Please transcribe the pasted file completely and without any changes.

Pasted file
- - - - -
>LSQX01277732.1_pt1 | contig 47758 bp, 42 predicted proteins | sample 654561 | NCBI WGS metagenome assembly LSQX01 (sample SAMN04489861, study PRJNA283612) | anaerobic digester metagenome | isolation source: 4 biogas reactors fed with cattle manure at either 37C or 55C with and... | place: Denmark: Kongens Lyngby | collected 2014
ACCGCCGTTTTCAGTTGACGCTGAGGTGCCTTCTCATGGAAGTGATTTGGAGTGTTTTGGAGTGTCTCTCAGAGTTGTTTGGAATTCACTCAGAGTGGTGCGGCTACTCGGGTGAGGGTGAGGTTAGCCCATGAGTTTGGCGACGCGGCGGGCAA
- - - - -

>LSQX01277732.1_pt1 | contig 47758 bp, 42 predicted proteins | sample 654561 | NCBI WGS metagenome assembly LSQX01 (sample SAMN04489861, study PRJNA283612) | anaerobic digester metagenome | isolation source: 4 biogas reactors fed with cattle manure at either 37C or 55C with and... | place: Denmark: Kongens Lyngby | collected 2014
ACCGCCGTTTTCAGTTGACGCTGAGGTGCCTTCTCATGGAAGTGATTTGGAGTGTTTTGGAGTGTCTCTCAGAGTTGTTTGGAATTCACTCAGAGTGGTGCGGCTACTCGGGTGAGGGTGAGGTTAGCCCATGAGTTTGGCGACGCGGCGGGCAA